7 4-story apartment buildings proposed for redevelopment of stalled International Plaza in Arlington Heights


The long-awaited and now-revised redevelopment plans for International Plaza on Golf Road in Arlington Heights call for the dismantling of the former 1980s mall and the construction of a 302-unit apartment complex and three retail outlets. commercial.

Schaumburg-based UrbanStreet Group came up with the latest concept to transform the aging mall, where redevelopment has stalled for decades amid lawsuits and economic recession.

Although the developer has been working behind the scenes with village officials for months, the new proposal is expected to receive its first public review tonight at a meeting of the concept plan review committee. The advisory committee, a subset of the planning commission, meets at 6:30 p.m. in the village hall before the commission’s plenary meeting at 7:30 p.m.

UrbanStreet proposed the construction of seven 4-story apartment buildings totaling 400,000 square feet on nearly a dozen acres at the rear of the site. The builder would place three commercial spaces totaling 37,000 square feet on almost 6 acres in front of the Golf. These commercial lands, which would be the last to be developed, could include retail, restaurant, service or office uses, depending on the preliminary plans.

At the request of the village, the developer has included a future plaza at the northeast corner of Arlington Heights and Golf roads, according to the plans. There is also a swimming pool and a pergola in the center of the apartment complex.

Six of the seven apartment buildings would be leased at market price. The seventh, at the northwest corner of the site near Arlington Heights Road, would have 44 units rented at lower rates and would be co-developed with an affordable housing developer, UrbanStreet said.


Under the Village’s Inclusive Housing Ordinance, 10% of housing must be considered affordable. The 44 apartments represent 14.5% of the total, so the project is compliant, village officials said.

UrbanStreet’s preliminary schedule foresees that the seventh building will not be built until after the start of work on the first six. Generally, village rules require the market rate and cheaper units to be built at the same time, but authorities may allow a delay.

“In order to justify any delay, the developer will be required to demonstrate that said delay is necessary to take into account the different funding and financing needs, economies of scale and/or infrastructure needs applicable to the development of rate units market and affordable units,” wrote Sam Hubbard, the village development planner, in a report prepared ahead of the committee meeting on Wednesday.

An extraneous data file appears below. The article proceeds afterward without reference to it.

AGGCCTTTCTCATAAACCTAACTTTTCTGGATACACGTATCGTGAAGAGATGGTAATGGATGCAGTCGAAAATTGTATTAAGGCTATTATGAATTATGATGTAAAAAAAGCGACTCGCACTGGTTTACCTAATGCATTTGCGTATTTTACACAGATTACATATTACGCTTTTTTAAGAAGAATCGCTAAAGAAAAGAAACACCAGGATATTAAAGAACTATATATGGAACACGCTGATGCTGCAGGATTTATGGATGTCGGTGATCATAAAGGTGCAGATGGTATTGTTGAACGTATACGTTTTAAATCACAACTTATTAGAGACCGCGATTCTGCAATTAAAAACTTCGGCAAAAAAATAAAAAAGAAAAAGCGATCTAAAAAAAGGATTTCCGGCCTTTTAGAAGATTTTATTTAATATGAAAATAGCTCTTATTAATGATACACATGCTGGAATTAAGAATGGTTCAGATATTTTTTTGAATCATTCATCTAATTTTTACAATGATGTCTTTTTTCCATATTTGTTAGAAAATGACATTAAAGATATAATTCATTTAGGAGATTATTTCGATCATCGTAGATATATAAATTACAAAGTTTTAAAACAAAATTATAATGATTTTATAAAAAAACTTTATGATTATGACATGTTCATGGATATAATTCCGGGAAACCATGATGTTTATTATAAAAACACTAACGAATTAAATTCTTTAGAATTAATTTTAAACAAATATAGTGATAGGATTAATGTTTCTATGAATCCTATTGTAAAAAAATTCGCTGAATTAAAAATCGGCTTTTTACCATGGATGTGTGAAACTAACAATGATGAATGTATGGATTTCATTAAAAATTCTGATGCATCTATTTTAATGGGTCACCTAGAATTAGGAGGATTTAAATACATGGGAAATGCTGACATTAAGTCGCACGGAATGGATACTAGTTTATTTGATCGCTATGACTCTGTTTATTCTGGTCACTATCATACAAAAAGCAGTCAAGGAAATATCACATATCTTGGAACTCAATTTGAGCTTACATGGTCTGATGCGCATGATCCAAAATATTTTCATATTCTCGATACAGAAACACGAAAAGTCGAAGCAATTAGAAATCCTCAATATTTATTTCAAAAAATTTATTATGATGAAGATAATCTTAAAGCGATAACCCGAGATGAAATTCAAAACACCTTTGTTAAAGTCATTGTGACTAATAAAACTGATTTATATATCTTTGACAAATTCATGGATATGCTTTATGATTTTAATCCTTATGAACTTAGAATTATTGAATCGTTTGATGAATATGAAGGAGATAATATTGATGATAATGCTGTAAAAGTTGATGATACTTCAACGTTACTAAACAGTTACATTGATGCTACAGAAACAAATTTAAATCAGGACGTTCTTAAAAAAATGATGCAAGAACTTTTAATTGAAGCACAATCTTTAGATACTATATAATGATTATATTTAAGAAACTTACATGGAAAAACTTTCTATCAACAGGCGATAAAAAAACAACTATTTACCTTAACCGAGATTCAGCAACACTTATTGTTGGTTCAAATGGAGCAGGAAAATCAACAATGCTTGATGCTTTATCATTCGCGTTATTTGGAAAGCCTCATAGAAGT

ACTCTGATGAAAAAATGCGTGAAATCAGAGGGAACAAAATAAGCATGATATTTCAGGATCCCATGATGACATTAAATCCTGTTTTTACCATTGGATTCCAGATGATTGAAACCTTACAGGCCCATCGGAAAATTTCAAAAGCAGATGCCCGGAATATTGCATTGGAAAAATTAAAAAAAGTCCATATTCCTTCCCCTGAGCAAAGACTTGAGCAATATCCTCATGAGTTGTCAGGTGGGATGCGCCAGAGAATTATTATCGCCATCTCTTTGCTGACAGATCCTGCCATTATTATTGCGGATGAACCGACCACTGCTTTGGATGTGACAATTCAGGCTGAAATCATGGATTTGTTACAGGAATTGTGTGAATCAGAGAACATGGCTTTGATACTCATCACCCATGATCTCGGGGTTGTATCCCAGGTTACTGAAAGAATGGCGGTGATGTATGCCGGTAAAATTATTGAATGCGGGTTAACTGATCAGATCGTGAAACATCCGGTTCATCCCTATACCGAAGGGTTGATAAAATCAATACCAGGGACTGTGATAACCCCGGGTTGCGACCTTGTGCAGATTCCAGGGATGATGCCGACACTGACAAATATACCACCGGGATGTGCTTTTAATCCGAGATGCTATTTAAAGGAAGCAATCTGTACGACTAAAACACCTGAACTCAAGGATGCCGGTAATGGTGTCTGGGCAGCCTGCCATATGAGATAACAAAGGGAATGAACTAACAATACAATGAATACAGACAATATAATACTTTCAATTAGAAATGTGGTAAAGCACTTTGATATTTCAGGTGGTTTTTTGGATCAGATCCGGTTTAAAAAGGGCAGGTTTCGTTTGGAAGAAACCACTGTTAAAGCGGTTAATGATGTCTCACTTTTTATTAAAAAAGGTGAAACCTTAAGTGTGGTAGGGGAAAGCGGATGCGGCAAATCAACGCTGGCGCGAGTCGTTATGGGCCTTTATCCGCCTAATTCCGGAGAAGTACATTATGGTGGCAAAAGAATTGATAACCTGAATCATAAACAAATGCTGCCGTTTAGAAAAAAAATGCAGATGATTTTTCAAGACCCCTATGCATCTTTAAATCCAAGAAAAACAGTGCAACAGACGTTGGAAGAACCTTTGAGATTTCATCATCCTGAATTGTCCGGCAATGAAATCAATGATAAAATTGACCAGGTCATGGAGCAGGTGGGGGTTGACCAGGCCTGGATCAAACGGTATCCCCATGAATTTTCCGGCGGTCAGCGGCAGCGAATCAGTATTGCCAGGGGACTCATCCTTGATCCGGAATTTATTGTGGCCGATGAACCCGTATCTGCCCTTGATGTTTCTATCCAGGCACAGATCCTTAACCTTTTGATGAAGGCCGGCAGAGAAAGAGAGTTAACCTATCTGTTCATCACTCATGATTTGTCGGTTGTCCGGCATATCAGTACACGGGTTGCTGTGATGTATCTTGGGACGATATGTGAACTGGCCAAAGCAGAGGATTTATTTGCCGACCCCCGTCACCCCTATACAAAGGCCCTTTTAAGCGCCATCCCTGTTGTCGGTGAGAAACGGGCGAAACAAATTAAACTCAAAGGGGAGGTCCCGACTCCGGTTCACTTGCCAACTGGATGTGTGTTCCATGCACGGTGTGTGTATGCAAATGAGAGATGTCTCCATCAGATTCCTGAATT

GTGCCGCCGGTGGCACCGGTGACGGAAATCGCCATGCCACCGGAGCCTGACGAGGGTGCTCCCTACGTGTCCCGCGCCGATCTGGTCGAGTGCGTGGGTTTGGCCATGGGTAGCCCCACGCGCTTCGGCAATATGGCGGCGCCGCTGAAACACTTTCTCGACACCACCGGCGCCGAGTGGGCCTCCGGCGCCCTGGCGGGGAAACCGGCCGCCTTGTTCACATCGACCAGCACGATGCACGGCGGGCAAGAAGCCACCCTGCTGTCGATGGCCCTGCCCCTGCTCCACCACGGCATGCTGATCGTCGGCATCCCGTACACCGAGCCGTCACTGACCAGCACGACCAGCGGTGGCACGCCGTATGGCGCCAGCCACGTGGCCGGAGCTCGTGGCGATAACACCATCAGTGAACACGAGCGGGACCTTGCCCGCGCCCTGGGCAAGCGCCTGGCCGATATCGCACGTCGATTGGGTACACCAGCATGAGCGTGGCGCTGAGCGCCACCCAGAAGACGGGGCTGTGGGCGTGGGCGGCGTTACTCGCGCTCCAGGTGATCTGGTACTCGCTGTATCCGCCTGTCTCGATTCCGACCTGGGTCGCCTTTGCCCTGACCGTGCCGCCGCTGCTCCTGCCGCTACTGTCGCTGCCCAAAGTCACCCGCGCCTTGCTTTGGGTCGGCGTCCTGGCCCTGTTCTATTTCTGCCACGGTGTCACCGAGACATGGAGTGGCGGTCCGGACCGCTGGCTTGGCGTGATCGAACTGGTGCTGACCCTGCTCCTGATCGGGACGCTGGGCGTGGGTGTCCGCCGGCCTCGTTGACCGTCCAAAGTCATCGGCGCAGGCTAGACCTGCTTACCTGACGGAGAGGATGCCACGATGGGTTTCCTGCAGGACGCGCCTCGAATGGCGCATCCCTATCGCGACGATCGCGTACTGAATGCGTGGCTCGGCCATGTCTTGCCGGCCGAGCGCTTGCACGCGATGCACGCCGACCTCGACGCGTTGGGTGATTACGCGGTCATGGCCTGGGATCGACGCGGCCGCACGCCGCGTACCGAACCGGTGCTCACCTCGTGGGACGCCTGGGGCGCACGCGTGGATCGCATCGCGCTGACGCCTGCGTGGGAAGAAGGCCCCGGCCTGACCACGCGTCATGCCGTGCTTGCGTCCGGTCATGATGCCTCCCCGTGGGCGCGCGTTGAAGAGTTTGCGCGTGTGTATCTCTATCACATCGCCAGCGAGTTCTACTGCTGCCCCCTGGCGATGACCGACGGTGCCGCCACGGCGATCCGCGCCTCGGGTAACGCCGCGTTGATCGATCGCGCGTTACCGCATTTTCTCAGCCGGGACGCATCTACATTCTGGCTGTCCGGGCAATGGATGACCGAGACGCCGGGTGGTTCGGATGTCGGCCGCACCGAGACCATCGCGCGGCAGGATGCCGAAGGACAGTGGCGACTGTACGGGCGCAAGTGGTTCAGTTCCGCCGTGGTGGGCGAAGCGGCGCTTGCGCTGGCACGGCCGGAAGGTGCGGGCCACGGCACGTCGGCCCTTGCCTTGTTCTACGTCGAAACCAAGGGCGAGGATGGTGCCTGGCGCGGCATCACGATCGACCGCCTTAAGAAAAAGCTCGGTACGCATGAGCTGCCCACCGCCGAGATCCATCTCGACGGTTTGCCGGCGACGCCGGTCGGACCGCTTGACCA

The village is asking UrbanStreet to complete a series of studies and reports before a formal appearance before the planning commission, including market research to illustrate demand for 302 multi-family rental housing units. Arlington Heights also wants a written plan addressing the layout of existing businesses in the multi-tenant plaza and the possibility of relocating them, as well as preliminary landscaping, traffic/parking, and engineering plans.

But Hubbard said village staff have been generally supportive of the project so far. The residential component meets height, setback, and density regulations, the 465 on-site parking spaces are a dozen more than required by code, and the overall village plan calls for a mixed-use development such as offers.

In the summer of 2020, Ryan Companies submitted concept plans for a 3-story, 188-unit seniors’ residence on the back eight acres of the mall site. But those plans were put on hold and less than a year later the village council approved changes to a future land use map which called for the property to be developed with a variety of mixed uses, including apartments, restaurants and doctors’ surgeries.

UrbanStreet – which is the main developer of the sprawling former Motorola property in Schaumburg – is expected to formally request a rezoning of part of the Arlington Heights site from commercial to residential, and also go before the design and housing commissions. The village council would have the final say on the project.

The schedule calls for construction to begin in about a year, with first move-ins by October 2024 and commercial lots complete by the end of 2025.


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